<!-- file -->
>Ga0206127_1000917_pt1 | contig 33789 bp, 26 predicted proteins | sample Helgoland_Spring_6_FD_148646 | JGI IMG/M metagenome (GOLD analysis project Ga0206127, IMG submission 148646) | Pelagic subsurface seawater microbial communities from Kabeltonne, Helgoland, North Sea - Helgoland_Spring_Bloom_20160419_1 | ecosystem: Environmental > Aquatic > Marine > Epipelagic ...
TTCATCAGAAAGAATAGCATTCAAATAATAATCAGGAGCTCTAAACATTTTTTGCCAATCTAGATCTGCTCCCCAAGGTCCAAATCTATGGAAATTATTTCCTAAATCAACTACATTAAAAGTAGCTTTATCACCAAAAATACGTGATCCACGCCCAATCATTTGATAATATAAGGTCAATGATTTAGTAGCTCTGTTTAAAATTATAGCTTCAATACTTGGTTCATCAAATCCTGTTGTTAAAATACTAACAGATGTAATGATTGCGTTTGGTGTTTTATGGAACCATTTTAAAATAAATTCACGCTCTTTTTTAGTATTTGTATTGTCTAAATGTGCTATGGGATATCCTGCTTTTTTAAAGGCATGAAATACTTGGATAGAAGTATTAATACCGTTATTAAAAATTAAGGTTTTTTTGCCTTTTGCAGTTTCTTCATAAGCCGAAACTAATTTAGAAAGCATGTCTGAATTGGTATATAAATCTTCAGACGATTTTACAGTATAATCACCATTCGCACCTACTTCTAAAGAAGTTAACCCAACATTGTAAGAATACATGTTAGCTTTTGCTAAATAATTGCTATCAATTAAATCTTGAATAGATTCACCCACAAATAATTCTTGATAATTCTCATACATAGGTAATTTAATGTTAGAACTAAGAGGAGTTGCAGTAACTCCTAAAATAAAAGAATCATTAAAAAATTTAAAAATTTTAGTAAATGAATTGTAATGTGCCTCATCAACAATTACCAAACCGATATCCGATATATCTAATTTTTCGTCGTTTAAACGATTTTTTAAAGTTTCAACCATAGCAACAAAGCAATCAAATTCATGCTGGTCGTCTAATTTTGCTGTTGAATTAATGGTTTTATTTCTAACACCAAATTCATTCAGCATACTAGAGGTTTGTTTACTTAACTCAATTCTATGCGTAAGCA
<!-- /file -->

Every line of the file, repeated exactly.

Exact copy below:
>Ga0206127_1000917_pt1 | contig 33789 bp, 26 predicted proteins | sample Helgoland_Spring_6_FD_148646 | JGI IMG/M metagenome (GOLD analysis project Ga0206127, IMG submission 148646) | Pelagic subsurface seawater microbial communities from Kabeltonne, Helgoland, North Sea - Helgoland_Spring_Bloom_20160419_1 | ecosystem: Environmental > Aquatic > Marine > Epipelagic ...
TTCATCAGAAAGAATAGCATTCAAATAATAATCAGGAGCTCTAAACATTTTTTGCCAATCTAGATCTGCTCCCCAAGGTCCAAATCTATGGAAATTATTTCCTAAATCAACTACATTAAAAGTAGCTTTATCACCAAAAATACGTGATCCACGCCCAATCATTTGATAATATAAGGTCAATGATTTAGTAGCTCTGTTTAAAATTATAGCTTCAATACTTGGTTCATCAAATCCTGTTGTTAAAATACTAACAGATGTAATGATTGCGTTTGGTGTTTTATGGAACCATTTTAAAATAAATTCACGCTCTTTTTTAGTATTTGTATTGTCTAAATGTGCTATGGGATATCCTGCTTTTTTAAAGGCATGAAATACTTGGATAGAAGTATTAATACCGTTATTAAAAATTAAGGTTTTTTTGCCTTTTGCAGTTTCTTCATAAGCCGAAACTAATTTAGAAAGCATGTCTGAATTGGTATATAAATCTTCAGACGATTTTACAGTATAATCACCATTCGCACCTACTTCTAAAGAAGTTAACCCAACATTGTAAGAATACATGTTAGCTTTTGCTAAATAATTGCTATCAATTAAATCTTGAATAGATTCACCCACAAATAATTCTTGATAATTCTCATACATAGGTAATTTAATGTTAGAACTAAGAGGAGTTGCAGTAACTCCTAAAATAAAAGAATCATTAAAAAATTTAAAAATTTTAGTAAATGAATTGTAATGTGCCTCATCAACAATTACCAAACCGATATCCGATATATCTAATTTTTCGTCGTTTAAACGATTTTTTAAAGTTTCAACCATAGCAACAAAGCAATCAAATTCATGCTGGTCGTCTAATTTTGCTGTTGAATTAATGGTTTTATTTCTAACACCAAATTCATTCAGCATACTAGAGGTTTGTTTACTTAACTCAATTCTATGCGTAAGCA